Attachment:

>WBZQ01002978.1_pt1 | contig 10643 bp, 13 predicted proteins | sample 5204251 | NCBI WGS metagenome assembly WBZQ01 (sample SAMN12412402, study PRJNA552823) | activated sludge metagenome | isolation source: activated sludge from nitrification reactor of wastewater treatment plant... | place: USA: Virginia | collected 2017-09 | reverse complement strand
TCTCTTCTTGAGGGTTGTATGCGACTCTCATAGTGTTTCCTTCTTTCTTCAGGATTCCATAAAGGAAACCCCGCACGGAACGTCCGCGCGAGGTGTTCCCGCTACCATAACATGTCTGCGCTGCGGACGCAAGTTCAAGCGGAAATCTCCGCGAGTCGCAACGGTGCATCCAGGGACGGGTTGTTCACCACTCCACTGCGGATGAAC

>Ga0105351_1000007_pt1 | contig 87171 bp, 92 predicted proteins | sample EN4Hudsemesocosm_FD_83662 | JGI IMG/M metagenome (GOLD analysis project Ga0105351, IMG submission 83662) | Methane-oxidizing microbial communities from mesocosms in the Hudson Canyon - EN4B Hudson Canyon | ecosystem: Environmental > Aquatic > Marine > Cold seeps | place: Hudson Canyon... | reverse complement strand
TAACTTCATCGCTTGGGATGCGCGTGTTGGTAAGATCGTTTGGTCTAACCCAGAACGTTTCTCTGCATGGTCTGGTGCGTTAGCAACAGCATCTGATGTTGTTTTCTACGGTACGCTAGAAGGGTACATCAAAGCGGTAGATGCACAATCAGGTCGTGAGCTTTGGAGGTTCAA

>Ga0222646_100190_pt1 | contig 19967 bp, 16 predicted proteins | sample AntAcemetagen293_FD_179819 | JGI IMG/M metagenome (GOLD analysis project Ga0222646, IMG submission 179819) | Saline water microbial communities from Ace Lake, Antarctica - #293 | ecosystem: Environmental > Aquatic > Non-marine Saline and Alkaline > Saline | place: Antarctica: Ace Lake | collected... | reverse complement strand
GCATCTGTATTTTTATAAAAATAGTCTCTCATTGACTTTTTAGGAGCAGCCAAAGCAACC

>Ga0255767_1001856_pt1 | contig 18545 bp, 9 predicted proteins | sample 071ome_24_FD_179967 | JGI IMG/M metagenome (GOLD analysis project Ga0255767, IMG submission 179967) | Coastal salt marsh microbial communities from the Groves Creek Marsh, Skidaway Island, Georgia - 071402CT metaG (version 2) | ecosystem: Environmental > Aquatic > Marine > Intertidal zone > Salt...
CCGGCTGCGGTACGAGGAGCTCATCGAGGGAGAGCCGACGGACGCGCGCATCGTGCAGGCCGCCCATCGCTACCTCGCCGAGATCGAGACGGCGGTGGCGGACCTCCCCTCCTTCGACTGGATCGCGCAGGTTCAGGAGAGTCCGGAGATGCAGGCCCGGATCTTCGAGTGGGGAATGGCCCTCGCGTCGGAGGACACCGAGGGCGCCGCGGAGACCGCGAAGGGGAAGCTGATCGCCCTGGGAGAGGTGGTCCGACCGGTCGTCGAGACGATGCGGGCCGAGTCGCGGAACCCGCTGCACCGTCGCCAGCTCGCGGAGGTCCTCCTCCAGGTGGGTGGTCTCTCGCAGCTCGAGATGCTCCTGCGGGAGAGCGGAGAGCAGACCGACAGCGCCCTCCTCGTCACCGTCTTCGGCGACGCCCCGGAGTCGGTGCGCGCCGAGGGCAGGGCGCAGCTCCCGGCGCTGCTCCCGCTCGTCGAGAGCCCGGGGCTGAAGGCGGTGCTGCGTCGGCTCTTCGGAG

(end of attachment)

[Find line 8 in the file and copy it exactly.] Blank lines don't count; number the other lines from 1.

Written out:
CCGGCTGCGGTACGAGGAGCTCATCGAGGGAGAGCCGACGGACGCGCGCATCGTGCAGGCCGCCCATCGCTACCTCGCCGAGATCGAGACGGCGGTGGCGGACCTCCCCTCCTTCGACTGGATCGCGCAGGTTCAGGAGAGTCCGGAGATGCAGGCCCGGATCTTCGAGTGGGGAATGGCCCTCGCGTCGGAGGACACCGAGGGCGCCGCGGAGACCGCGAAGGGGAAGCTGATCGCCCTGGGAGAGGTGGTCCGACCGGTCGTCGAGACGATGCGGGCCGAGTCGCGGAACCCGCTGCACCGTCGCCAGCTCGCGGAGGTCCTCCTCCAGGTGGGTGGTCTCTCGCAGCTCGAGATGCTCCTGCGGGAGAGCGGAGAGCAGACCGACAGCGCCCTCCTCGTCACCGTCTTCGGCGACGCCCCGGAGTCGGTGCGCGCCGAGGGCAGGGCGCAGCTCCCGGCGCTGCTCCCGCTCGTCGAGAGCCCGGGGCTGAAGGCGGTGCTGCGTCGGCTCTTCGGAG